Let's be clear.  Higher education in the United States has always reflected and reinforced a larger (sick) society and its ills. Its beginnings and much of its history are deeply rooted in white supremacy, patriarchy, and classism-- through land theft, genocide, worker oppression, and exclusion. 

There have been many excellent critical accounts of higher education over the last century, from Upton Sinclair's The Goosestep (1923) to Craig Steven Wilder's Ebony and Ivy (2013) to Gary Roth's The Educated Underclass (2019).  Recent books have also examined elite universities, state universities, and for-profit colleges and their predatory practices. But few if any assess the dark landscape from start to finish. 

A Sketch of Where the US Has Been

In the 1600s and 1700s, elite eastern schools like Harvard, Yale, Princeton, Brown, and Georgetown were constructed on stolen land. The leaders of the exclusive white male schools held people captive in order to keep the schools running. All the students were white men or people who had to assimilate into the world of white supremacy. The schools also taught religious ideologies to rationalize their crimes against humanity.  What was it like for an indigenous person, an enslaved person, or a servant at one of these schools? How brutal was college life in those times?  

Government intervention was essential to increasing opportunity. After the Civil War, Historically Black Colleges and Universities enabled some African Americans to get a higher education. State universities and teacher's colleges also emerged with the promise of educating and empowering more citizens. And even then, land for state universities came from land theft of indigenous nations. Financial and industrial robber barons (men who stole wholesale from workers and their families), subsidized and controlled elite higher private higher education. These men included Leland Stanford, John D. Rockefeller, and Andrew Carnegie.  

Government funding through the post-World War II GI Bill increased enrollment (but disproportionate opportunity for white men) during the late 1940s and 1950s. The 1960s reflected a time of rebellion, greater access, and a movement toward equality. The Black Panthers, for example, challenged white supremacy at Merritt College and San Francisco State. But those days seem to be from a bygone era--a moment of opportunity lost. We do have some accounts of students and teachers, but is there one place we can find what life was like in junior colleges and lesser known state universities? 

Were the 1960s an anomaly? In 2023, it certainly appears so. For those activists who remember those times well enough, and remember the progress, it may be disheartening. Many citizens today are too young or not as well informed. Over the decades, even more have been disinformed--lied to--by elitist revisions of history.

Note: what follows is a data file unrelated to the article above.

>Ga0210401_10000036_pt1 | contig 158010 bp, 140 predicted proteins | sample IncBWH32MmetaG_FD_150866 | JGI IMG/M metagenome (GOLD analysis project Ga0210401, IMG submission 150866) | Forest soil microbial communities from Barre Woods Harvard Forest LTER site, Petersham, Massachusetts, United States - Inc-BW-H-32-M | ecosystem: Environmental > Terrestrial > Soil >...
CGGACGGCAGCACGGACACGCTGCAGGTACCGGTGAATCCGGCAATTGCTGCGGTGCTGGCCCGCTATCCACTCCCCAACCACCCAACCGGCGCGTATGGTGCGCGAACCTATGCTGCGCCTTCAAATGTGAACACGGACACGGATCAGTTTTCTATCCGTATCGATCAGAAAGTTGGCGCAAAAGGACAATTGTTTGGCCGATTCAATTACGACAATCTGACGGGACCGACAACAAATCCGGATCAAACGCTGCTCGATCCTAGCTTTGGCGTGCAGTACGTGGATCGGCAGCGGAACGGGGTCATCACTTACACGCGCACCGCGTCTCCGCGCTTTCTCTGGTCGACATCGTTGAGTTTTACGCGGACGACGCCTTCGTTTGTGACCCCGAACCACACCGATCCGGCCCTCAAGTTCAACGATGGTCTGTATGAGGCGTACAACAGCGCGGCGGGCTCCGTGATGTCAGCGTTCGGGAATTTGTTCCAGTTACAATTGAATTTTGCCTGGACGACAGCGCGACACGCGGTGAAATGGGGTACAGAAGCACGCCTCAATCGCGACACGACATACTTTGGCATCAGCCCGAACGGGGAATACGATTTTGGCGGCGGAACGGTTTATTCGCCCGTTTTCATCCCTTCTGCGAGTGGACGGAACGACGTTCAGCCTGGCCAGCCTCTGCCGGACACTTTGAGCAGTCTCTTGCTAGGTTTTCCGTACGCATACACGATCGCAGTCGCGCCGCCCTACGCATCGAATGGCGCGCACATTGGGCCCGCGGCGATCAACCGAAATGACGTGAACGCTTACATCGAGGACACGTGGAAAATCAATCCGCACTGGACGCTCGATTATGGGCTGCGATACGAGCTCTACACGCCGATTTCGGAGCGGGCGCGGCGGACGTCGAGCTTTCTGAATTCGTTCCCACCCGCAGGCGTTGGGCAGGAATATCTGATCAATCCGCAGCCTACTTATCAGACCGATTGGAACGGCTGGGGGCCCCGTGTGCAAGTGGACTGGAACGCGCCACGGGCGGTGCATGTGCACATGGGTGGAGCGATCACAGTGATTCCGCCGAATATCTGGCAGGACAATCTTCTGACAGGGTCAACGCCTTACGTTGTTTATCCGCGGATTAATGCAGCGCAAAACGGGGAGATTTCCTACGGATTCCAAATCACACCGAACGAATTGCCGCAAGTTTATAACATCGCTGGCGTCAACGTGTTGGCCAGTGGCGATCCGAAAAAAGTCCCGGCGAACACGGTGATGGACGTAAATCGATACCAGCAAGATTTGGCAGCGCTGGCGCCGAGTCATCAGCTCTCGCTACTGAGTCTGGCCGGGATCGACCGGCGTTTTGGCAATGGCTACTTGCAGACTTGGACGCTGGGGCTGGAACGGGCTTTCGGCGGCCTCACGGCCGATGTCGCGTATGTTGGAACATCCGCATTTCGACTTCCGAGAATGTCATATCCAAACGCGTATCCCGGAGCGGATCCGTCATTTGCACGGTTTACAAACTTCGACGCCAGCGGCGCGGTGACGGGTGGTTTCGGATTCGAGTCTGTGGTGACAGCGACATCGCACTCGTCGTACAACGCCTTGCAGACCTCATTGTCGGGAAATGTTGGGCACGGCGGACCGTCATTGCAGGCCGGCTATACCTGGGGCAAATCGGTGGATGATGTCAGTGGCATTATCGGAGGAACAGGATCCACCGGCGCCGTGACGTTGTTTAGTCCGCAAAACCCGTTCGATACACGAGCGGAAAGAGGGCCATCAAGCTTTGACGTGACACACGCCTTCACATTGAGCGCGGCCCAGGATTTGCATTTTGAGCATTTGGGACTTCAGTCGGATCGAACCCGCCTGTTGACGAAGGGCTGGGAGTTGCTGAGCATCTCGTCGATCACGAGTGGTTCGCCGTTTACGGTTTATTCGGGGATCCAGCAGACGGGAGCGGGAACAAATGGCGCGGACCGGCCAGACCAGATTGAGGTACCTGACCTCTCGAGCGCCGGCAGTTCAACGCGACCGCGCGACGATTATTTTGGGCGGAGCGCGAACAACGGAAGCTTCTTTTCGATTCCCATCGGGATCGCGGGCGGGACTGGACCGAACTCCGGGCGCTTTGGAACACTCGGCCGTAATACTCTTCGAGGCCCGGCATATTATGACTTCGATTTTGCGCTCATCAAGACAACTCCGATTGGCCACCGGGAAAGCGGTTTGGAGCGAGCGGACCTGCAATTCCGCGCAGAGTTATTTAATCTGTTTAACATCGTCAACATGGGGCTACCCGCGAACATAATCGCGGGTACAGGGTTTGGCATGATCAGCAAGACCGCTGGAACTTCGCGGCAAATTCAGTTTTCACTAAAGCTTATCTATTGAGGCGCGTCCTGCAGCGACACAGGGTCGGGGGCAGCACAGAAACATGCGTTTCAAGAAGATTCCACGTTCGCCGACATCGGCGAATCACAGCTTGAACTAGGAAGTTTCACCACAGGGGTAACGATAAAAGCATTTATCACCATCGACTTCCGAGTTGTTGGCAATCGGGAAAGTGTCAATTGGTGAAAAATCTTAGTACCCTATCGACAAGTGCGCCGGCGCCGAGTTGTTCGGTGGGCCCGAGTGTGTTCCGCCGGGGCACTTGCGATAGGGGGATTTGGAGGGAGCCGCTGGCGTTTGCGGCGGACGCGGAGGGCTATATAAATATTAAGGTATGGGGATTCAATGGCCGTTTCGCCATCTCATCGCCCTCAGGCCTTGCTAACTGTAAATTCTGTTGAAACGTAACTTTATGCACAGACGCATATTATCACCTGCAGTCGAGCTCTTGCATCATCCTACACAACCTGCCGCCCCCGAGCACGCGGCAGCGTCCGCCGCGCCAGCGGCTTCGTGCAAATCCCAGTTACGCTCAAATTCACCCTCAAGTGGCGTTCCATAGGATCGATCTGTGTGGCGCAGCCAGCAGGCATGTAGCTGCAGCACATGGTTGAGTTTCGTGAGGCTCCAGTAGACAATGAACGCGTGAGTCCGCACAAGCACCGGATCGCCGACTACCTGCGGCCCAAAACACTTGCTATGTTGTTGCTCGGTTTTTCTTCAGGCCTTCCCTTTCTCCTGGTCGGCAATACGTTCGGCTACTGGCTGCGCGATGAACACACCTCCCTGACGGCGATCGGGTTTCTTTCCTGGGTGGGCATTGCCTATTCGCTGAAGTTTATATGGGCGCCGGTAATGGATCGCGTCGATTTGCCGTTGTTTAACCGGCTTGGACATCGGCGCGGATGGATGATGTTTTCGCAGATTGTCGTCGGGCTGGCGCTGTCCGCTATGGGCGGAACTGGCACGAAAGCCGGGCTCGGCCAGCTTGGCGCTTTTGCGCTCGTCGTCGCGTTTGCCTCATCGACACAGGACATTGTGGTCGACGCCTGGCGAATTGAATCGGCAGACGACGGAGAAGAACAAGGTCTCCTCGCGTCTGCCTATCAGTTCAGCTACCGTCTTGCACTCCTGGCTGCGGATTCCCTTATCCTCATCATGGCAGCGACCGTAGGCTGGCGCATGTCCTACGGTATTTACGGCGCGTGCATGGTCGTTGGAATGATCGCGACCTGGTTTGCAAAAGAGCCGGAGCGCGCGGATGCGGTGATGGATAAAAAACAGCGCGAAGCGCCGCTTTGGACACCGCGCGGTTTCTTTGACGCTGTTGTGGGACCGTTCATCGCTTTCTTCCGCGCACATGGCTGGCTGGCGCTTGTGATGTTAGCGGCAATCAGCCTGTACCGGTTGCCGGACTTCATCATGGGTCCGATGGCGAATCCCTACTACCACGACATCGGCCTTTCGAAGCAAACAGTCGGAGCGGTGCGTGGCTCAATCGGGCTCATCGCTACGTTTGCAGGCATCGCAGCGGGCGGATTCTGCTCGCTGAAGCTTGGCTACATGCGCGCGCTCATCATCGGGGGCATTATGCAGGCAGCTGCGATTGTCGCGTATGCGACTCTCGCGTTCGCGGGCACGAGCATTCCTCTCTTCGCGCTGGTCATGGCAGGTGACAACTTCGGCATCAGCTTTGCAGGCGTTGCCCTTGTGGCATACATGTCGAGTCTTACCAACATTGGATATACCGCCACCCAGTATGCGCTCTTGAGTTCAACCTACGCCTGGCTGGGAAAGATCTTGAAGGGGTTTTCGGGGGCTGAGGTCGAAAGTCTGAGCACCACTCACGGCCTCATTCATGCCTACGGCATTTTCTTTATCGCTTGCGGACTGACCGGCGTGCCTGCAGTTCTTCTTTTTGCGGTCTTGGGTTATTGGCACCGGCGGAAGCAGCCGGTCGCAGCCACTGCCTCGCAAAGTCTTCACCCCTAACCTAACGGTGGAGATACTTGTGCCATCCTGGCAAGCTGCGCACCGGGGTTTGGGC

Battling the Business of Higher Education

Since the 1980s, US higher education has increasingly reflected and reinforced a nation of privatization, government austerity and lack of oversight, and social class exclusion. Elite credentials are used to discriminate in career fields (like law) where there is an oversupply; other careers (like nursing) are also hamstrung by hyper-credentialism--creating artificial shortages. 

Progressive organizations have been largely ineffective in battling strengthening corporate forces on campus.  The Fed and other organizations continue to sell the idea of more higher education for all, as millions face a lifetime of debt peonage.  There have been some heroes on the People's side, but they have been largely ignored by the mainstream media--which largely writes from an elitist perspective. 

We are now more than four decades into this neoliberal era. Higher education has changed, yet it still reflects much of what is wrong with America. Working class folks, and even many middle-class consumers are increasingly wary of higher education--whether it's worth buying into.  In some cases, edtech has reduced our Quality of Life. Is there anyone with enough energy, resources, and courage to document it all?  And can it be done from the perspective of the People--for the good of the People?  

Related links: 

HEI Resources

US Higher Education and the Intellectualization of White Supremacy

One Fascism or Two?: The Reemergence of "Fascism(s)" in US Higher Education

"Let's all pretend we couldn't see it coming" (The US Working-Class Depression)

The Tragedy of Human Capital Theory in Higher Education (Glen McGhee)

The College Dream is Over (Gary Roth) 

Erica Gallagher Speaks Out About 2U's Shady Practices at Department of Education Virtual Listening Meeting 

I Went on Strike to Cancel My Student Debt and Won. Every Debtor Deserves the Same. (Ann Bowers)




  1. This would be a great project to undertake, Dahn.

    1. And an opening to discuss the future of higher education in detail.

    2. Very necessary. I rely on history for my work.